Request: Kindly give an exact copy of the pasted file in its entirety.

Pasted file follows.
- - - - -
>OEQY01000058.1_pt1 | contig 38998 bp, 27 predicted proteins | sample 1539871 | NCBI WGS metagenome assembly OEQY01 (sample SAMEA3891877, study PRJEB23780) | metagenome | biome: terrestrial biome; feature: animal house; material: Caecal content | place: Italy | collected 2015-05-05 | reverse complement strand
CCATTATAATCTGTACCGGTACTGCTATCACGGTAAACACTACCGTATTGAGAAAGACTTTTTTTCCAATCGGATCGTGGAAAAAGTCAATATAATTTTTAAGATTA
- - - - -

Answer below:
>OEQY01000058.1_pt1 | contig 38998 bp, 27 predicted proteins | sample 1539871 | NCBI WGS metagenome assembly OEQY01 (sample SAMEA3891877, study PRJEB23780) | metagenome | biome: terrestrial biome; feature: animal house; material: Caecal content | place: Italy | collected 2015-05-05 | reverse complement strand
CCATTATAATCTGTACCGGTACTGCTATCACGGTAAACACTACCGTATTGAGAAAGACTTTTTTTCCAATCGGATCGTGGAAAAAGTCAATATAATTTTTAAGATTA